Over on Politech, Declan McCullagh has a press release on Big Internet’s ambivalent relationship with spam.
It appears that Microsoft, AOL, and Yahoo teamed up to block a California anti-spam law, according to a press release from the office of the bill’s author, CA Senator Debra Bowen:
Backed by Microsoft, America Online (AOL) and Yahoo!, the Assembly Business & Professions Committee today refused to permit a vote on SB 12 by California State Senator Debra Bowen (D-Redondo Beach), a bill that sought to create the country’s toughest anti-spam law by requiring advertisers to get permission from computer users before sending them unsolicited ads.
Today in Redmond, Washington, Microsoft announced it filed 13 civil suits against U.S. spammers for sending unwanted, deceptive, commercial e-mail to Microsoft customers. Meanwhile, at that same time, Microsoft was testifying in Sacramento, California, before the Assembly Business & Professions Committee against Senator Bowen’s bill, that would have banned spam and created an “opt-in” system for sending unsolicited commercial e-mail. If enacted, it would be the strongest anti-spam bill in the country, but Microsoft opposed it because it would have required businesses to get permission before sending e-mail ads (a concept known as “opt-in”) and would have allowed individual e-mail spam victims to sue spammers for $500 per spam.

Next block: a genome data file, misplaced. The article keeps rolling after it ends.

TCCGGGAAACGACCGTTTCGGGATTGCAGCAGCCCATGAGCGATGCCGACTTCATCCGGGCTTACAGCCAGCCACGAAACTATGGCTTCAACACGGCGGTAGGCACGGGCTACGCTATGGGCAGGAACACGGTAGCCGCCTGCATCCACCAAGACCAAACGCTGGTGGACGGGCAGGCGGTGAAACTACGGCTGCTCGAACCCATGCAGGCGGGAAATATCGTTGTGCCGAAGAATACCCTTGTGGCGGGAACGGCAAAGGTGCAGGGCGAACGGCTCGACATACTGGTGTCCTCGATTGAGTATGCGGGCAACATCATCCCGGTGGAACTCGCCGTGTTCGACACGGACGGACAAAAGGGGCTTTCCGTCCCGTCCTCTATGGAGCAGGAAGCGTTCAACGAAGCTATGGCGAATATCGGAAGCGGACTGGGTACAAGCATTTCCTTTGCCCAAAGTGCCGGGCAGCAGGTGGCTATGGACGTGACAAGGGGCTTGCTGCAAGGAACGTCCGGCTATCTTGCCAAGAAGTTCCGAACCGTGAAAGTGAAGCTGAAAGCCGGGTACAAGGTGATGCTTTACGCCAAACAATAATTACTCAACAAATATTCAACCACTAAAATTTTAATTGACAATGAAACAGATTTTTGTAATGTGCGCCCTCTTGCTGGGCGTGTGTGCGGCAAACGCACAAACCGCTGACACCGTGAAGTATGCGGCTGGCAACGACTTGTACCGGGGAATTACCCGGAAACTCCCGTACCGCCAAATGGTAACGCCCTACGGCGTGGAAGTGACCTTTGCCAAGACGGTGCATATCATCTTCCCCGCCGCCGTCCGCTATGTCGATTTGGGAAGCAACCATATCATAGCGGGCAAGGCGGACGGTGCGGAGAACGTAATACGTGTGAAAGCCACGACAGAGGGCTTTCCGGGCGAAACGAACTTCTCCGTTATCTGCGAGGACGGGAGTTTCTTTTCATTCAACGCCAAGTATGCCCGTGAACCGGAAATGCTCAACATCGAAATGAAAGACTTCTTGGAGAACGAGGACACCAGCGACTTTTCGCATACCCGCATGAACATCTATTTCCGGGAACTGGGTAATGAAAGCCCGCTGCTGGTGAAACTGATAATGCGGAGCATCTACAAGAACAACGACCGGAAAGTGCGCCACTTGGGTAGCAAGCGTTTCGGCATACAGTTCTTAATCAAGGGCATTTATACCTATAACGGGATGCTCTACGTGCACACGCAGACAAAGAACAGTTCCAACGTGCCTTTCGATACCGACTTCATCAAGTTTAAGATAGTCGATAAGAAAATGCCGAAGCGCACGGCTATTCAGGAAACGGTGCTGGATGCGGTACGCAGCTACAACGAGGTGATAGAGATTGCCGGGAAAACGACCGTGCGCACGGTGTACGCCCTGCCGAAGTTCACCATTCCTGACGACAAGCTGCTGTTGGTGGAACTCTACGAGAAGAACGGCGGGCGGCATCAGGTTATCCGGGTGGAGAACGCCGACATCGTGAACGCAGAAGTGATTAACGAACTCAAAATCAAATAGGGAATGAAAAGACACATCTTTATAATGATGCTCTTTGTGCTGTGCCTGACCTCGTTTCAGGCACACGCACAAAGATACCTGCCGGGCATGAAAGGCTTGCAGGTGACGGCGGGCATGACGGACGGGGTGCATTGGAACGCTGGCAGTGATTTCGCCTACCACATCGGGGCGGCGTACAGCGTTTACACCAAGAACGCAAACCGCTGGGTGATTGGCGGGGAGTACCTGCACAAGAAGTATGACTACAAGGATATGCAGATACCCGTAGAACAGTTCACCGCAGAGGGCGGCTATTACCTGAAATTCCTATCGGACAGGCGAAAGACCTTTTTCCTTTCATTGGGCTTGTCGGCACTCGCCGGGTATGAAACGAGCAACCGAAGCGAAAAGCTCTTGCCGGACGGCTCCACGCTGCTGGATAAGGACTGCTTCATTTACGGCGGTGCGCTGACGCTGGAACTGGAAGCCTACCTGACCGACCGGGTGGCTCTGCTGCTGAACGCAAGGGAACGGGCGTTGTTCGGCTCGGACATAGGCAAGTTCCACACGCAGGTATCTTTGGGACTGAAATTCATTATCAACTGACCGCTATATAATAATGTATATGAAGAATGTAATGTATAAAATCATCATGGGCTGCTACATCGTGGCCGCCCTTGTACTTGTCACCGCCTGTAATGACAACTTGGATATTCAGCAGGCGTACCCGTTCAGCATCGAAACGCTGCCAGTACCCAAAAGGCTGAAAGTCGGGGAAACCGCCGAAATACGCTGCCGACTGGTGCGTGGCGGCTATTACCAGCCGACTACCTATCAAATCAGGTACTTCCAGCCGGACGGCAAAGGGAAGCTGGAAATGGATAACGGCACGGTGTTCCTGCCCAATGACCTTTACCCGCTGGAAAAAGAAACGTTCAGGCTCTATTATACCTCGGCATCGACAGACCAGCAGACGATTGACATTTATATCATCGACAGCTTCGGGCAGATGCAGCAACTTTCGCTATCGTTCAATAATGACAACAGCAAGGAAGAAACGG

“Microsoft, AOL, and Yahoo! sit in committee with a straight face, saying they’re trying to improve the bill, while at the same time they’re back in Washington, pushing measures to wipe out this bill and every single anti-spam law that states have adopted over the past half-dozen years,” continued Bowen. “Why? Because they don’t want to ban spam, they want to license it and make money from spammers by deciding what’s ‘legitimate’ or ‘acceptable’ unsolicited commercial advertising, then charging those advertisers a fee to wheel their spam into your e-mail inbox without your permission.”
Bowen is a pretty damn trustworthy legislator, who has historically been on the right side of privacy issues.
(edited to correct missed word in Bowen’s description)